Centre for Architecture Theory Criticism History
School of Architecture

Architect and Ceramist: Nell McCredie’s Architectural works

Friday, 15 July 2016

Kirsty Volz is a current PhD candidate with ATCH and is trained in both architecture and interior design.  She worked in architectural and interior design practices for over a decade and now works as a lecturer (part time) in the interior design programme at the Queensland College of Arts (Griffith University).  Kirsty has also completed a Research Master of Arts in Scenography (Set Design).  Much of her research, up until now, has been in the fields of interior design and decoration, and scenographic arts.   

Early in her career Kirsty was working for a small architectural practice in the northern suburbs of Brisbane.  It was during this time that she had heard about a house in the suburb of Wilston that Brisbane City Council had sort to protect from demolition because it was designed by a relatively unknown female architect in the 1920s. This house was Uanda House design by Nell McCredie and it was added to the Queensland State Heritage Register in 2000.  This house, and the process though which it was added the heritage register, had always been of great interest to Kirsty and in 2013 she finally got around to writing something about it for the annual SAHANZ conference (the paper can be read here).  After this paper was published, Kirsty was contacted by McCredie’s family and gifted with McCredie’s significant and previously unknown architectural portfolio.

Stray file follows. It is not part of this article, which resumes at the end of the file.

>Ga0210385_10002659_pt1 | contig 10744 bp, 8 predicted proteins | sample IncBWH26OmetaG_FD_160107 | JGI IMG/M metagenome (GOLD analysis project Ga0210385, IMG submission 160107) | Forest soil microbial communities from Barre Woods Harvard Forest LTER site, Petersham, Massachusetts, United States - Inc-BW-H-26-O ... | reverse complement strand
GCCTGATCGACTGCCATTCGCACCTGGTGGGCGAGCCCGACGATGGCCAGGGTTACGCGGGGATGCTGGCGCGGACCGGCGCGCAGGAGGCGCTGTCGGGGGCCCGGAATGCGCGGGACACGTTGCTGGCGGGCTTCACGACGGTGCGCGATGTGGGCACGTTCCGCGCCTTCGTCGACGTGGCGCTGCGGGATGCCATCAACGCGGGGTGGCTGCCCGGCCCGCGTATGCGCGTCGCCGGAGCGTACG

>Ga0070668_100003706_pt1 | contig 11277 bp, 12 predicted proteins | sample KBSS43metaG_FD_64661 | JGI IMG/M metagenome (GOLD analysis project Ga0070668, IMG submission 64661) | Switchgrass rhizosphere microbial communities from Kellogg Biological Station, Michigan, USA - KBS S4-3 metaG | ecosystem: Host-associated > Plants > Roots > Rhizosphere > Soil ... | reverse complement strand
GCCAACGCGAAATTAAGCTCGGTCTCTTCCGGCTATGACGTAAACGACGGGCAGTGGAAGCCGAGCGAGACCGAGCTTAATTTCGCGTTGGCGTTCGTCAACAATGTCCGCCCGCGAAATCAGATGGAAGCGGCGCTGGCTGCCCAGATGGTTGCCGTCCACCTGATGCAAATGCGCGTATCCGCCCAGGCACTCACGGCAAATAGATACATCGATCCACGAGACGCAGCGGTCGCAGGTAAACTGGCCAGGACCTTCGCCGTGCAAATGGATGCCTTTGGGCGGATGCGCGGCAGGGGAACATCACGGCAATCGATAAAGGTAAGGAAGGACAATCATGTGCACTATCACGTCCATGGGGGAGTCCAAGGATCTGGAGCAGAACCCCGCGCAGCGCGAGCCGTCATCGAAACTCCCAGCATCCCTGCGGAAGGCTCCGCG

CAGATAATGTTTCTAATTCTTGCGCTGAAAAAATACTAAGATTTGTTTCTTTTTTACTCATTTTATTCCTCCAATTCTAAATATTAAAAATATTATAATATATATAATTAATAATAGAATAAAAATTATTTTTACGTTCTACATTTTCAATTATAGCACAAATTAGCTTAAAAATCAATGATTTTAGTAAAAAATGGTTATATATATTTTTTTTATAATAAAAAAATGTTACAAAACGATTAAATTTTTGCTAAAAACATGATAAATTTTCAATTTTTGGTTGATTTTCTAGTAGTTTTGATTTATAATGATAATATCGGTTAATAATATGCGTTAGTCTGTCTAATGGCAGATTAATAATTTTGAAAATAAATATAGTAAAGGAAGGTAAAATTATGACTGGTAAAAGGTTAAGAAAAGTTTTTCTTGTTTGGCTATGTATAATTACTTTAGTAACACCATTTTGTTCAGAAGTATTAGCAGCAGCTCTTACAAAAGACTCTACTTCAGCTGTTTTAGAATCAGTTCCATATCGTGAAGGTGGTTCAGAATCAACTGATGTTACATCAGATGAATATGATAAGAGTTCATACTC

Kirsty’s research as a PhD candidate at the University of Queensland will examine the work of architect and ceramist Nell McCredie. McCredie was one of the first women to graduate from the University of Sydney’s architecture programme (in 1923). She practised as an architect in the interwar period and then went on to find success as a ceramist in the late 1930s. McCredie's ceramic works are now included in the collections of the Powerhouse Museum and the National Museum of Australia. Much of the existing literature on McCredie has focused on her work as a ceramist and largely ignored her work as an architect. To date, only Uanda House has been recognized as an example of her architectural works, but it is only one of many houses that she completed. Kirsty's thesis will primarily record McCredie's considerable architectural portfolio and built works. Her thesis will also attempt to document McCredie's experiences as a pioneering woman in architecture.